So part of being a game designer is actually creating meaningful content for games and judging whether or not that content actually works for the overall structure of the game. Most people know about the first one (though they think it's just creating "ideas for games" which is just wrong) and though the second seems easy enough to grasp it's certainly more difficult than it seems. The problem with the "judging content" part actually comes from the "creation" part, in that people get attached to what they create. You can see this in more places than game design quite frankly, because it will stem from anywhere a person has a personal stake in the creation. Once you've created something you're happy with it can be difficult to let that thing go and in some cases I've seen game designers then try to restructure an entire game around this one concept they created. Generally speaking this completely ruins the game and even though the designer might be satisfied that their creation made it into the game, the experience as a whole has been destroyed.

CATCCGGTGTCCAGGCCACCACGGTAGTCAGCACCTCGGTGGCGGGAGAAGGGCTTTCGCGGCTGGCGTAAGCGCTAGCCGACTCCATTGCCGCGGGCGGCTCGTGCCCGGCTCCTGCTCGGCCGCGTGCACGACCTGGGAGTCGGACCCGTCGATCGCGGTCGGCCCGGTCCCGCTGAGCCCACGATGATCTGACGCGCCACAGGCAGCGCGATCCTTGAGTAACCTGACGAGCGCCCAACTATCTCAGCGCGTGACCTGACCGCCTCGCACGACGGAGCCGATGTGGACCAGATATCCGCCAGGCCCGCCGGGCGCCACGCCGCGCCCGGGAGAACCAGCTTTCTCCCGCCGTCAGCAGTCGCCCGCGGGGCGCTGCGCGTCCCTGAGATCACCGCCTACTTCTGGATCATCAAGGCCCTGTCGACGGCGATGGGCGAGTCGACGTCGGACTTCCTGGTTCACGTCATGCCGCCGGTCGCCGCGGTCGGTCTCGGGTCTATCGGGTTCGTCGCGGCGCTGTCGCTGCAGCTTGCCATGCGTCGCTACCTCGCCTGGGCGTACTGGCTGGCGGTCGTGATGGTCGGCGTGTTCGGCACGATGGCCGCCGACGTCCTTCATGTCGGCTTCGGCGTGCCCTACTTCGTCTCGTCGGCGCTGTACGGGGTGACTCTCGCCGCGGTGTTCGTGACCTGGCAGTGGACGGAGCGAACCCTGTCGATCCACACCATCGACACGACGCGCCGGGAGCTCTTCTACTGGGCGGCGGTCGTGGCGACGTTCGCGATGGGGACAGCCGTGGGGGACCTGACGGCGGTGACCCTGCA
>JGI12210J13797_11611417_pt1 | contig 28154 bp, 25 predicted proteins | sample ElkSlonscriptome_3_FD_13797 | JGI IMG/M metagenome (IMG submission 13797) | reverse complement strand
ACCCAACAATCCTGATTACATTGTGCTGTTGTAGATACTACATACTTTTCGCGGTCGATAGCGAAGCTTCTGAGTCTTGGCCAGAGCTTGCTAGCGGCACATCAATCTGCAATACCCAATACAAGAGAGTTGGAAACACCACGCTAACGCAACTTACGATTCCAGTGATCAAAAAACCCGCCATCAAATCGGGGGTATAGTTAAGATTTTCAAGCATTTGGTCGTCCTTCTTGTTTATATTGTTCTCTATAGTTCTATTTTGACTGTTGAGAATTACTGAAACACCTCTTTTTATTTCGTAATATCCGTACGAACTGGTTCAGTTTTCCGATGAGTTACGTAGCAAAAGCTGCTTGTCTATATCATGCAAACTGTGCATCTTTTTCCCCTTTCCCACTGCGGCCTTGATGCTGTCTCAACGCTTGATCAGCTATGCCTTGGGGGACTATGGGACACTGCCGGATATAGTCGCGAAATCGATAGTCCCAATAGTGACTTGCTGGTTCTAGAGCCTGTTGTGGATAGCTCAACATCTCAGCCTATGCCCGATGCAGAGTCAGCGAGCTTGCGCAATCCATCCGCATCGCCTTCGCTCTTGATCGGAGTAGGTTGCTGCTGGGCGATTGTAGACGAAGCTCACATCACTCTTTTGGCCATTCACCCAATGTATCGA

I found an interesting article about a game called Amnesia, which is one of the best horror games I've ever had the opportunity to play. But in the article they describe how they started off by building the game around a mechanic that eventually in practice didn't really work as well as they hoped. Eventually the mechanic that they once used to help build the game was reworked and made a much smaller part of the game, but overall the whole experience was dramatically better for it.